Yukon schools will be back to "near normal" operations when classes resume later this month, the territory's education minister says.
"We are confident that we can safely return students to the classroom in the coming weeks," said Minister Jeanie McLean at a news conference on Wednesday morning.
That means all students will be back to full-time in-class learning, "with some measures continuing to be in place to keep our schools as low-risk settings," McLean said.
Students won't be required to wear masks in class, she said, but they should wear masks in indoor settings outside the classroom such as hallways and other common areas.
Students will also be required to wear masks on school buses, as will drivers. Otherwise, McLean said, school buses will return to normal operation.
She said new operational guidelines for schools are still being developed and will be available "in the coming days."
Classes begin at Whitehorse schools on Aug. 23, while those at some rural Yukon schools begin either before or after that date.
Watch Wednesday's news conference here:
As of Wednesday, masks are no longer required in all indoor public places in Yukon. Other changes include bars and restaurants returning to full capacity for bar and countertop service, and the end of mandatory self-isolation for anyone entering the territory from within Canada.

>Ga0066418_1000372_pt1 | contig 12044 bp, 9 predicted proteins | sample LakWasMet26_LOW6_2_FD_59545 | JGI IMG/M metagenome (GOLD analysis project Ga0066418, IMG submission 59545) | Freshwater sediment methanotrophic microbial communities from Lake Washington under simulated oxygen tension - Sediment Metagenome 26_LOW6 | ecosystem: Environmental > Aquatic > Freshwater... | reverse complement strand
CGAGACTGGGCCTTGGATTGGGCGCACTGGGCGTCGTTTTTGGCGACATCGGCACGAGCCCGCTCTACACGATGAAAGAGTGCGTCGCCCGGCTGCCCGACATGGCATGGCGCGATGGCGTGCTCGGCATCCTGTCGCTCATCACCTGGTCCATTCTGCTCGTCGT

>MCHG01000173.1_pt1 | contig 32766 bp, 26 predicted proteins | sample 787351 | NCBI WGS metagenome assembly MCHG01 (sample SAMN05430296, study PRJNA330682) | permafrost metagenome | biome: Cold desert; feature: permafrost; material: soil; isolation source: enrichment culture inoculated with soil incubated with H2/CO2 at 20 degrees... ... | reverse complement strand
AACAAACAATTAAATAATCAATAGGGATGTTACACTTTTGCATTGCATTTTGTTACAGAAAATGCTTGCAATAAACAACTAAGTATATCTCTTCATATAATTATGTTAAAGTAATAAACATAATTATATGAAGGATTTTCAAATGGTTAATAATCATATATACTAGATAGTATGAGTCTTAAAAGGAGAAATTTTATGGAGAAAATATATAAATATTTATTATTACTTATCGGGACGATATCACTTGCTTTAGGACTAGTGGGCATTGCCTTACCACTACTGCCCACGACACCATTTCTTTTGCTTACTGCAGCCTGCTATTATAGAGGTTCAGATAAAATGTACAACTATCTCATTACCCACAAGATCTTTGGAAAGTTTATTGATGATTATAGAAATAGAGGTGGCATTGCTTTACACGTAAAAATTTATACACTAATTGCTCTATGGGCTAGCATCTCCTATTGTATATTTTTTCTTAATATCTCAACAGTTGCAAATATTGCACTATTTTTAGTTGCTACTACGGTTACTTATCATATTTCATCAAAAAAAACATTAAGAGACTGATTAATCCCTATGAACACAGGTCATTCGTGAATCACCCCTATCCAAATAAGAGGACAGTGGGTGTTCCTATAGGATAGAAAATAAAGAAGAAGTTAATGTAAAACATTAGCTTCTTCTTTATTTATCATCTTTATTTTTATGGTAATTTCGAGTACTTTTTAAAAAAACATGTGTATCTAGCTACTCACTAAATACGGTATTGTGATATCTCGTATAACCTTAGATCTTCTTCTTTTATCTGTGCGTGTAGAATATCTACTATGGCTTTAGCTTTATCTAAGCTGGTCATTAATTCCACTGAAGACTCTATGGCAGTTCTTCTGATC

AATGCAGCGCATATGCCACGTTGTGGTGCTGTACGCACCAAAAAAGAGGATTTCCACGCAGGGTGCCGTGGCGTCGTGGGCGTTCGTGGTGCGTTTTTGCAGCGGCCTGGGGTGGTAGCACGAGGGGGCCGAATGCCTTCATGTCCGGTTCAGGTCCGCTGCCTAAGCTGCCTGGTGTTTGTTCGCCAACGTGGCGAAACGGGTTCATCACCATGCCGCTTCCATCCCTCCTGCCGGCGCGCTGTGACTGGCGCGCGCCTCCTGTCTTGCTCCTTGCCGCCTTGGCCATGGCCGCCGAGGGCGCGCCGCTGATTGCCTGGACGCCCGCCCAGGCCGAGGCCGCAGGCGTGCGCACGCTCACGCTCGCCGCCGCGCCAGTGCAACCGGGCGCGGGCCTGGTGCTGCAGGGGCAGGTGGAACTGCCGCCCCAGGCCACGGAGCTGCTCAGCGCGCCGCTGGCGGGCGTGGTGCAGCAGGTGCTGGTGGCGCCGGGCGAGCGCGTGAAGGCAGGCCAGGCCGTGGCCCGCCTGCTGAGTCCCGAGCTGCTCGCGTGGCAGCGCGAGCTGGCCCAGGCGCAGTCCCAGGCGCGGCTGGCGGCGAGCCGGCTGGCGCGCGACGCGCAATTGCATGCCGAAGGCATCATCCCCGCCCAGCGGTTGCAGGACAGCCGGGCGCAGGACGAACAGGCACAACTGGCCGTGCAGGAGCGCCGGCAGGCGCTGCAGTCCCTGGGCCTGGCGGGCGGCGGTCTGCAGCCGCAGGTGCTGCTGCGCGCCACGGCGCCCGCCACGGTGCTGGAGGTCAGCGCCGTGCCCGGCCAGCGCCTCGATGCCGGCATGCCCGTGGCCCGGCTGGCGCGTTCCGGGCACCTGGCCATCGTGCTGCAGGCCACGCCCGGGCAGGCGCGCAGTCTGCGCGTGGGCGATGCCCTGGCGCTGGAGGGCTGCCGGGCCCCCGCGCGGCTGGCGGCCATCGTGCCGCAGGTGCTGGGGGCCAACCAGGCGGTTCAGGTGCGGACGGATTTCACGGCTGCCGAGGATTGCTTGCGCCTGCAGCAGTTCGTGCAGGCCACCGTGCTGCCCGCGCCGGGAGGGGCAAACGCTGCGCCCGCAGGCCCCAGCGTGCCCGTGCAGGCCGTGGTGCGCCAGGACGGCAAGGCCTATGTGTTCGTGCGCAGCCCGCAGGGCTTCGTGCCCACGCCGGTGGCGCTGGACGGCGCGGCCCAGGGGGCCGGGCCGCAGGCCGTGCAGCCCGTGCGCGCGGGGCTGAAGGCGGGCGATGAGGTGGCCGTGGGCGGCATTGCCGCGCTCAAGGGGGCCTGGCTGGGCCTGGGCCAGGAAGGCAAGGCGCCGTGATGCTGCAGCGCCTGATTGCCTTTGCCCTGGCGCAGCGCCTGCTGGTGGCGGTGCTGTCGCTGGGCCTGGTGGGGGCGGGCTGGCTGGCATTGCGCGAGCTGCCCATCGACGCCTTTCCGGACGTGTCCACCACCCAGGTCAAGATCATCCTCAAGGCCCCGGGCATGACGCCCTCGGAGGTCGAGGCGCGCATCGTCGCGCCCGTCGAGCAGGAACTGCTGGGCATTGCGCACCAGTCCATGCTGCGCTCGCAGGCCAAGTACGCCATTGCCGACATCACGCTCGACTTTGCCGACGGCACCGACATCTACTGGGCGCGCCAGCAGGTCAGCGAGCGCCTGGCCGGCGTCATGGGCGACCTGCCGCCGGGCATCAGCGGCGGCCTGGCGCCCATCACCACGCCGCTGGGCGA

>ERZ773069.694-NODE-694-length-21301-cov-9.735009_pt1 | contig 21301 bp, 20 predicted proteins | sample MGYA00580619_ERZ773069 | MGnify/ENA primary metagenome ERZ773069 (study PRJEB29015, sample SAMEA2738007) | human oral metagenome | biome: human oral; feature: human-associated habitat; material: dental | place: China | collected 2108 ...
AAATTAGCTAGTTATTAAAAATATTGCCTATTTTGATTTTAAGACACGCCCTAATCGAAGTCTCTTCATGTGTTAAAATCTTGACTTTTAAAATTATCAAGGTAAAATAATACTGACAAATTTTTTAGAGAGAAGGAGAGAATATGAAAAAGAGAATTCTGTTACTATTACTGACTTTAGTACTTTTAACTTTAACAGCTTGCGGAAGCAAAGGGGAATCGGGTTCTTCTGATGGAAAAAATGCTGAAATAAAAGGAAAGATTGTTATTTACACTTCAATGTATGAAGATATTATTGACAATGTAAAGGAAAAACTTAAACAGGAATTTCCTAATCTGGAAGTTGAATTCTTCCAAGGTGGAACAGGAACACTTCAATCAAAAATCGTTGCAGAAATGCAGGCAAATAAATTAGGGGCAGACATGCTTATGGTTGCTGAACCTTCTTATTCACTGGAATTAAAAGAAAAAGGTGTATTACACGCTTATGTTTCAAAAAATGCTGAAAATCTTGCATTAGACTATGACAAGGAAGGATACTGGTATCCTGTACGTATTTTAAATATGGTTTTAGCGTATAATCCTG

The territory had 61 active cases of COVID-19 as of Tuesday evening, with seven new cases reported over the previous day.
Yukon's death toll from COVID-19 now sits at eight people, with two deaths reported in the last week. Both of those involved unvaccinated people.
Speaking at Wednesday's news conference, Chief Medical Officer Dr. Brendan Hanley said the territory's risk of importing new COVID-19 infections in the coming weeks and months is deemed to be low — but COVID-19 is not going to disappear completely.
"We will see introduction of Delta and other variants," he said. "We may see further outbreaks, and we may even see fading immunity in our population."
Hanley acknowledged that easing restrictions brings more risk, but he said risk is unavoidable no matter what the territory does.
"The risk of carrying on with broad restrictive measures as we wait for Delta to come would be high risk to our well-being, and high risk to our ability to adapt to the ongoing reality of COVID," he said.
The main strategy now is to get more Yukoners vaccinated. Another 4,000 to 5,000 people getting their shots would mean about 90 per cent of the over-12 population was vaccinated, Hanley said.
"Our goal is now shifting from one of overall containment to one that is focused on reducing the impacts of COVID by limiting its spread and avoiding as much severe illness and death as we can," he said.
"So do the right thing Yukoners, and get vaccinated."
As of Monday, 81 per cent of adult Yukoners and 64 per cent of youth aged 12 to 17 were fully vaccinated, while 86 per cent of adults and 75 per cent of youth had received their first shot.